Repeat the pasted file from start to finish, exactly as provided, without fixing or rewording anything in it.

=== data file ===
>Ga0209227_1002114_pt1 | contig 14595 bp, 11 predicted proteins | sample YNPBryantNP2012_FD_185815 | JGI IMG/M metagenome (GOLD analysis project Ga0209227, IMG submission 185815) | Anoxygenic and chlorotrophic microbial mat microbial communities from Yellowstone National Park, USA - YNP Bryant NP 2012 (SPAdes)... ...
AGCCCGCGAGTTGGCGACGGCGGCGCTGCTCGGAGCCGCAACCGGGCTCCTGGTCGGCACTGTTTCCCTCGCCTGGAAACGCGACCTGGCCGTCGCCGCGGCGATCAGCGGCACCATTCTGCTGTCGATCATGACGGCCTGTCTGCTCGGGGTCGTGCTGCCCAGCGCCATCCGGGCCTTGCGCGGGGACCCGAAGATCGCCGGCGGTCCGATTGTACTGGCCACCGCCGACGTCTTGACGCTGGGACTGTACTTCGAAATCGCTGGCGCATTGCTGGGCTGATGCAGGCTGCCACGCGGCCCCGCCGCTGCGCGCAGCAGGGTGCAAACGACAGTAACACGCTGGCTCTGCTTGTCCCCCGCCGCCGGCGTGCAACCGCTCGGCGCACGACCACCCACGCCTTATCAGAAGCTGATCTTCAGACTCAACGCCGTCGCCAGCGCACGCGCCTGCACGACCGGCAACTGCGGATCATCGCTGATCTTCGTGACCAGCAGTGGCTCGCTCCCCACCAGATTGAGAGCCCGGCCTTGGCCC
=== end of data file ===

>Ga0209227_1002114_pt1 | contig 14595 bp, 11 predicted proteins | sample YNPBryantNP2012_FD_185815 | JGI IMG/M metagenome (GOLD analysis project Ga0209227, IMG submission 185815) | Anoxygenic and chlorotrophic microbial mat microbial communities from Yellowstone National Park, USA - YNP Bryant NP 2012 (SPAdes)... ...
AGCCCGCGAGTTGGCGACGGCGGCGCTGCTCGGAGCCGCAACCGGGCTCCTGGTCGGCACTGTTTCCCTCGCCTGGAAACGCGACCTGGCCGTCGCCGCGGCGATCAGCGGCACCATTCTGCTGTCGATCATGACGGCCTGTCTGCTCGGGGTCGTGCTGCCCAGCGCCATCCGGGCCTTGCGCGGGGACCCGAAGATCGCCGGCGGTCCGATTGTACTGGCCACCGCCGACGTCTTGACGCTGGGACTGTACTTCGAAATCGCTGGCGCATTGCTGGGCTGATGCAGGCTGCCACGCGGCCCCGCCGCTGCGCGCAGCAGGGTGCAAACGACAGTAACACGCTGGCTCTGCTTGTCCCCCGCCGCCGGCGTGCAACCGCTCGGCGCACGACCACCCACGCCTTATCAGAAGCTGATCTTCAGACTCAACGCCGTCGCCAGCGCACGCGCCTGCACGACCGGCAACTGCGGATCATCGCTGATCTTCGTGACCAGCAGTGGCTCGCTCCCCACCAGATTGAGAGCCCGGCCTTGGCCC